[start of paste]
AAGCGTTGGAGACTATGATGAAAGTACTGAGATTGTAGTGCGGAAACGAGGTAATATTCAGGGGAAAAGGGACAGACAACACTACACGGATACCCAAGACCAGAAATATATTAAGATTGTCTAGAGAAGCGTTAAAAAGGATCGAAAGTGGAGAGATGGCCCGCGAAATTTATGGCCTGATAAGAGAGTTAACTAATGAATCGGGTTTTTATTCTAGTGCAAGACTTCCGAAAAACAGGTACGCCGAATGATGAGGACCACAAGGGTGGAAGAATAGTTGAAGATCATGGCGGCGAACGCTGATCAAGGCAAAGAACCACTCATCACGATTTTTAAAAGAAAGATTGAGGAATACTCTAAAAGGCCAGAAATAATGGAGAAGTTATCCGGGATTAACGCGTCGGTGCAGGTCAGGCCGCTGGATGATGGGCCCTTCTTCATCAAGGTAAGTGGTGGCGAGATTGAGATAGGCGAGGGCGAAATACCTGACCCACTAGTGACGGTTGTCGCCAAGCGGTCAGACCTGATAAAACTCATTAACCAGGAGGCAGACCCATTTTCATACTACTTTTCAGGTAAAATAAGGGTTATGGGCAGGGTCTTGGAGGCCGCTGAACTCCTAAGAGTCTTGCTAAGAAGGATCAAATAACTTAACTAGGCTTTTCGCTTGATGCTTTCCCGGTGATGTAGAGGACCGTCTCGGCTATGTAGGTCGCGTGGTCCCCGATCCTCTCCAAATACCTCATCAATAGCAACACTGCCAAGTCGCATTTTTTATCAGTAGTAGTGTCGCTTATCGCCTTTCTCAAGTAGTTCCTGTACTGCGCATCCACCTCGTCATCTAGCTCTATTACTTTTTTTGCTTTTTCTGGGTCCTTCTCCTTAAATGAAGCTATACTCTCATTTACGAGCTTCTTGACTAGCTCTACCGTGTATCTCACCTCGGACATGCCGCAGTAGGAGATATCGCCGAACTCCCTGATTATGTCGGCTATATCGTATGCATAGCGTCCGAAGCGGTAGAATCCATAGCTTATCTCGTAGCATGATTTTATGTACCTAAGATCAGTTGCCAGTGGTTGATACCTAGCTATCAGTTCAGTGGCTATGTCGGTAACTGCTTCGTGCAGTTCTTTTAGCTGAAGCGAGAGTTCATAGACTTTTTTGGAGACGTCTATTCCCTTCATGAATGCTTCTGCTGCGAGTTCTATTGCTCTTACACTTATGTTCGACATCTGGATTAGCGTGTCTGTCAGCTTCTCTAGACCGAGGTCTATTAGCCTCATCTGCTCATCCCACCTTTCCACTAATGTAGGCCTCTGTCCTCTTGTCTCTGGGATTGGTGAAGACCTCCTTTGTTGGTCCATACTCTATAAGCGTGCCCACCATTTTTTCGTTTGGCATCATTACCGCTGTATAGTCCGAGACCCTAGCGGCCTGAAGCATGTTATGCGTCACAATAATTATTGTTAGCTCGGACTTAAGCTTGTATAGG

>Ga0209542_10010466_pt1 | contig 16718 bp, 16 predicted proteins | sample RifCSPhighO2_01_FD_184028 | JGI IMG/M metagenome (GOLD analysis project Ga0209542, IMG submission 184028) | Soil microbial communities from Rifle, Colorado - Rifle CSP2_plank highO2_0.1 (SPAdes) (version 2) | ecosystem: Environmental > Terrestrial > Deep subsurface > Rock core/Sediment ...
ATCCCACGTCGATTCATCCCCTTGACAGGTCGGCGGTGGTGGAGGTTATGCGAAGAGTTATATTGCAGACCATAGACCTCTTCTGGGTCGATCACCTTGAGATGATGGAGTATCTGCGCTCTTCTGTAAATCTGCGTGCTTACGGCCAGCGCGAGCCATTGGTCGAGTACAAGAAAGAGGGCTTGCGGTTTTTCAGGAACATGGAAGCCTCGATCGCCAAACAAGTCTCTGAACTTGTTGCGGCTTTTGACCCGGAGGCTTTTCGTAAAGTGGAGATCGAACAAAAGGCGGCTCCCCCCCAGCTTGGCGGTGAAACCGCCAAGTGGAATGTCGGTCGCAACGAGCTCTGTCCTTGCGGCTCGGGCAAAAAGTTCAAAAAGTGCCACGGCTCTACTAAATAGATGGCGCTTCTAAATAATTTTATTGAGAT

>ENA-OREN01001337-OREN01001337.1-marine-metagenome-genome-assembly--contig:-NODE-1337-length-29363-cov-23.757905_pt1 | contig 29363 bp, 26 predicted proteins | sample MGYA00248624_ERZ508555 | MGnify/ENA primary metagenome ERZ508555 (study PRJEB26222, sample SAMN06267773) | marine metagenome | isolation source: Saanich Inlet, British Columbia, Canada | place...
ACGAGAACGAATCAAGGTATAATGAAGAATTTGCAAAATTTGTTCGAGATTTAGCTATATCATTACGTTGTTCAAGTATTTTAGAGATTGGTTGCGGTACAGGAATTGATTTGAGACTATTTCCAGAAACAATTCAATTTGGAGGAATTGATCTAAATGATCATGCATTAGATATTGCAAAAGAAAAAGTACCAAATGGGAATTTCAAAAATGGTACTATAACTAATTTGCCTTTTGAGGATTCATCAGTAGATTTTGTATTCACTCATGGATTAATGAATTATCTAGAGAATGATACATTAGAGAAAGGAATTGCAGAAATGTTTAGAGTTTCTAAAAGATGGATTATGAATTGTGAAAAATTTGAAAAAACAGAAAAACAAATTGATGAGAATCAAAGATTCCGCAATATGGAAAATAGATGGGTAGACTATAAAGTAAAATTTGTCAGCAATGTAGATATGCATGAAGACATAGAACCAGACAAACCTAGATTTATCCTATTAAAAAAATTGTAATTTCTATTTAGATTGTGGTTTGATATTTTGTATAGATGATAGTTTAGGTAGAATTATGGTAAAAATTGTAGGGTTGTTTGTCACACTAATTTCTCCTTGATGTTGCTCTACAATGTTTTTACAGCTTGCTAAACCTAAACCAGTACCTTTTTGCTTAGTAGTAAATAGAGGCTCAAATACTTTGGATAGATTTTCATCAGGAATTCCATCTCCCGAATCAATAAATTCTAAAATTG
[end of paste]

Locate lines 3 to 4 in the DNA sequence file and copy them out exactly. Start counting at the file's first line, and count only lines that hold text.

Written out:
ATCCCACGTCGATTCATCCCCTTGACAGGTCGGCGGTGGTGGAGGTTATGCGAAGAGTTATATTGCAGACCATAGACCTCTTCTGGGTCGATCACCTTGAGATGATGGAGTATCTGCGCTCTTCTGTAAATCTGCGTGCTTACGGCCAGCGCGAGCCATTGGTCGAGTACAAGAAAGAGGGCTTGCGGTTTTTCAGGAACATGGAAGCCTCGATCGCCAAACAAGTCTCTGAACTTGTTGCGGCTTTTGACCCGGAGGCTTTTCGTAAAGTGGAGATCGAACAAAAGGCGGCTCCCCCCCAGCTTGGCGGTGAAACCGCCAAGTGGAATGTCGGTCGCAACGAGCTCTGTCCTTGCGGCTCGGGCAAAAAGTTCAAAAAGTGCCACGGCTCTACTAAATAGATGGCGCTTCTAAATAATTTTATTGAGAT

>ENA-OREN01001337-OREN01001337.1-marine-metagenome-genome-assembly--contig:-NODE-1337-length-29363-cov-23.757905_pt1 | contig 29363 bp, 26 predicted proteins | sample MGYA00248624_ERZ508555 | MGnify/ENA primary metagenome ERZ508555 (study PRJEB26222, sample SAMN06267773) | marine metagenome | isolation source: Saanich Inlet, British Columbia, Canada | place...